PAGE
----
- The Washington Times - Wednesday, October 10, 2001

For sheer exposure, a mayor of New York occupies a spot exceeded only by the presidency. Even in normal times, the man running America's first city seems perpetually on public display.

There was the lovable scamp of long ago, Jimmy Walker. And Fiorello LaGuardia, endearing himself to thousands of children when he read the Sunday comics aloud on radio during a newspaper shutdown. The youthful John Lindsay came close to being Richard Nixon's vice president before turning Democrat. Bachelor Ed Koch dated a Miss America.

A year or so ago, the present mayor, Rudolph Giuliani, was being hailed a hero. This pleasant ex-prosecutor had lifted a sometimes ugly metropolis from the edge of chaos to well, respectability. Crime was down, welfare in hand. New Yorkers were being civil again to one another, often to tourists as well.

It seemed then that Mr. Giuliani, a successful Republican in a sea of Democratic voters, could have had whatever office he asked for. But suddenly the glare of publicity showed another side of the guy. Having jilted the lady who was his wife and the mother of his children, Mr. Giuliani flaunted a mistress. And when a judge ruled he could not cosset both women in a mayoral mansion maintained on public funds, Mr. Giuliani further defied convention by moving into an apartment occupied by two homosexual friends.

Quite a stretch, all this, even for a city that never sleeps. Had he not been near the end of his term, the mayor might have been thought lucky to escape recall.

But Sept. 11 turned everything around. That's when New York City became the emotional centerpiece of a nation's anger against terrorism. His round-the-clock attention to duty, showcased on multiple TV channels, made Rudy Giuliani suddenly the man of the hour.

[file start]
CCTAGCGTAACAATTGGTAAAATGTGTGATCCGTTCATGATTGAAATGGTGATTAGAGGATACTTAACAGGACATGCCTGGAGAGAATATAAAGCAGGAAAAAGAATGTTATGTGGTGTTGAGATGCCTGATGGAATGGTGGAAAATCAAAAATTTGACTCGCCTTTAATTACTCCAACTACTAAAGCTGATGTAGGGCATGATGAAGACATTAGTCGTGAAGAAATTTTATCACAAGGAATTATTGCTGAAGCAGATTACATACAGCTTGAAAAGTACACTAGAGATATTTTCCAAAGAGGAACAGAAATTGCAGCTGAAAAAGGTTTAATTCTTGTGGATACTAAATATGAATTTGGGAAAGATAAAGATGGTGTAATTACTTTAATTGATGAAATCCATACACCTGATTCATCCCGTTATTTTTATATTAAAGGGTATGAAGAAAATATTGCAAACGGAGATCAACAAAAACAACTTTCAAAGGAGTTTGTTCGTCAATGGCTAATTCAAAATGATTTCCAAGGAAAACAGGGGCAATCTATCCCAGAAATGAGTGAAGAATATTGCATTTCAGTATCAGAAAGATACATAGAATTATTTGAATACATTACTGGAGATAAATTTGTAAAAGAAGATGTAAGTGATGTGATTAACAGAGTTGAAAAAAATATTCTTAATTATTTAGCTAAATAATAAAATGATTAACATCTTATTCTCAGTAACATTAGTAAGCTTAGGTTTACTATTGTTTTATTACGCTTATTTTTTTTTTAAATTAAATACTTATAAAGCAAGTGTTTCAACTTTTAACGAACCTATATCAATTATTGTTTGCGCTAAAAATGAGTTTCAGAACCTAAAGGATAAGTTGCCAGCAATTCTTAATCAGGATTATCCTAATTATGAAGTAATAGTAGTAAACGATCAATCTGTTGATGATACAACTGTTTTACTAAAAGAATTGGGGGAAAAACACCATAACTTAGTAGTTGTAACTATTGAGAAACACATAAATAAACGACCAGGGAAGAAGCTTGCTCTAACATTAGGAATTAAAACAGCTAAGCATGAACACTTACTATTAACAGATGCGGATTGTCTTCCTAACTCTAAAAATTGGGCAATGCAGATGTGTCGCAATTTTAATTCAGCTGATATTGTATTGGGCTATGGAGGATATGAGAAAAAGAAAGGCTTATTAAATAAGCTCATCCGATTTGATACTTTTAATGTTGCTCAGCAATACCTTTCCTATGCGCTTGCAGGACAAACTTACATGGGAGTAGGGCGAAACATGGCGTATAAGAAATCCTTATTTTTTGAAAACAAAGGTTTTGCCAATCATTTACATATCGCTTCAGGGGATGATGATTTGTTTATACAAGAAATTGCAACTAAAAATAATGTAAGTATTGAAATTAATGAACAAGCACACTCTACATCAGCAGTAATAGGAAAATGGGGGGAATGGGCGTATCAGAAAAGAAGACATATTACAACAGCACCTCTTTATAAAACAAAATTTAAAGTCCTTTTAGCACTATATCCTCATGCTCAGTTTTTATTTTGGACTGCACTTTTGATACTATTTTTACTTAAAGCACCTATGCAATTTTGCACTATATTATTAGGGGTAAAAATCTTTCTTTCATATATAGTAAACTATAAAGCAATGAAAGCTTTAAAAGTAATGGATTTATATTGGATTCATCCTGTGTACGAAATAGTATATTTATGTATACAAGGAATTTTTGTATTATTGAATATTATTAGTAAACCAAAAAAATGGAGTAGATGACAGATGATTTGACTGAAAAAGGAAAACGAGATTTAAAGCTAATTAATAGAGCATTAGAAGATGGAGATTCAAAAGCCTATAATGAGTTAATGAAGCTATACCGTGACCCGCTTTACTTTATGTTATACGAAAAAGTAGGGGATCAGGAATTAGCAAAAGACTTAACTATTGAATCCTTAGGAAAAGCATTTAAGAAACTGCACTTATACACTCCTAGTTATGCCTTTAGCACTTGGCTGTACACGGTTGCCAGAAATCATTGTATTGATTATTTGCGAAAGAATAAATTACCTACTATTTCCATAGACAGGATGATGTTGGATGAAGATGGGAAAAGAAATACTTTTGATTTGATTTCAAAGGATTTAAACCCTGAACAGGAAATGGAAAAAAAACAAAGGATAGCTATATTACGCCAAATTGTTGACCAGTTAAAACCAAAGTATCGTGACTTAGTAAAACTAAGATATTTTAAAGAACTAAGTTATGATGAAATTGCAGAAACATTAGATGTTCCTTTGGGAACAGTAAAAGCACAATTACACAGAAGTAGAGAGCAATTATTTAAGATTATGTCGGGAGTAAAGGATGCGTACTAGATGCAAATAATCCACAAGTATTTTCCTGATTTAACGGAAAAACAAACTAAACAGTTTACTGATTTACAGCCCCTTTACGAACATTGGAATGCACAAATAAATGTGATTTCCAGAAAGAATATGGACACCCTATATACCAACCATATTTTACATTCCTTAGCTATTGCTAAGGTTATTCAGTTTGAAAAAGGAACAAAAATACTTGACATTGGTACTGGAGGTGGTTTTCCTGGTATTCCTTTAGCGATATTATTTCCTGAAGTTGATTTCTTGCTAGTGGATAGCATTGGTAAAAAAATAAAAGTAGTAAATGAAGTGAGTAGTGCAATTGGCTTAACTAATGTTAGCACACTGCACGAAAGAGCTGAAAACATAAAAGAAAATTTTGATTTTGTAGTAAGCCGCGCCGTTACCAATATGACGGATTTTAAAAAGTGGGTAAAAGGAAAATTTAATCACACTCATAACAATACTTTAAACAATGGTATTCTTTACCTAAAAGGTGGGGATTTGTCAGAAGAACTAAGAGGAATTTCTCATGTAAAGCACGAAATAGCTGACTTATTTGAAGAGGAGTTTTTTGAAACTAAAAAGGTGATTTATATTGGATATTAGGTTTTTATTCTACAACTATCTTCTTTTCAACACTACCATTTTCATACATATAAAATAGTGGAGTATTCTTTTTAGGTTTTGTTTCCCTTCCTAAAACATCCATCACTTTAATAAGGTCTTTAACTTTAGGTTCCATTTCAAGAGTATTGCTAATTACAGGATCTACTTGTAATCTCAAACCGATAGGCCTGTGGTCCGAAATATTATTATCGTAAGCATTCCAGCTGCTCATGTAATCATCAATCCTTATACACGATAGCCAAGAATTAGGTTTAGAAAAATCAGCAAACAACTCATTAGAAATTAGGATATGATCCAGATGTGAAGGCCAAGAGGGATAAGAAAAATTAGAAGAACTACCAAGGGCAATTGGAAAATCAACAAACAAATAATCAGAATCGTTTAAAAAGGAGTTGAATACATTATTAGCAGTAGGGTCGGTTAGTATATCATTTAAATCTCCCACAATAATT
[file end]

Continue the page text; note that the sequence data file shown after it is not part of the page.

By happenstance and not a scriptwriter's imagination, a primary election for replacing the mayor fell on the very day of the flaming assault against New York's World Trade towers. Viewed at that moment alongside a transformed Rudy Giuliani, candidates on the ballot all looked weak as water.

But polling places were shut down shortly after the early morning tragedy. Held instead on the second Tuesday thereafter, New York's primary drew only a trickle of voters. People's minds were still elsewhere.

Meanwhile, a curious but wholly understandable idea took hold. Shouldn't a proven performer Mr. Rudy Giuliani be kept on the job? How unfortunate would it seem, amid the most grievous crisis in a great city's history, to lose the man with a demonstrated capacity for dealing with its aftermath?

Talk of continuing Mr. Giuliani's service spread quickly on television channels which, for a fortnight or longer, dispensed with their regular programming to concentrate on the national threat. Clearly, this mayor would be needed for a long time to come, pundits agreed. Overlooking the man's past indiscretions, the staid Wall Street Journal editorialized that Mr. Giuliani must remain at the helm.

It is no rap on the mayor to note he said nothing to discourage such talk. Mr. Giuliani never has been one to hide his light.

Only trouble was and is something called term limits. On the crest of a strange anti-government sentiment nurtured in the Reagan years and on into the 1990s, countless states and local jurisdictions enacted laws limiting the duration of service for public officials the good ones along with the klunks.

Even New Yorkers, who think themselves sophisticates, were not immune to the populist surge of term limits. Twice the Big Apple electorate first in 1993, again in 1996 passed initiatives limiting their mayor and other officers to only two terms.

When proposed, let the record show, these measures enjoyed warm support of that same Wall Street Journal and (gulp) Mr. Giuliani himself.

Most of the world grieves over the death and destruction visited upon New York by terrorists. Yet for the loss of an official who has proved himself ideal for this moment and for a recovery effort that lies ahead, the people have only themselves to blame. No use lamenting that the law cuts short his services. These same folk twice approved the restriction they now deplore a self-imposed gag against the democratic right to elect whom they please, when they please.

If offered another chance on term limits, would New York vote the same way now?

Something the rest of us term-limiting populists might think about, too.

Lionel Van Deerlin, a former member of Congress, is a nationally syndicated columnist.

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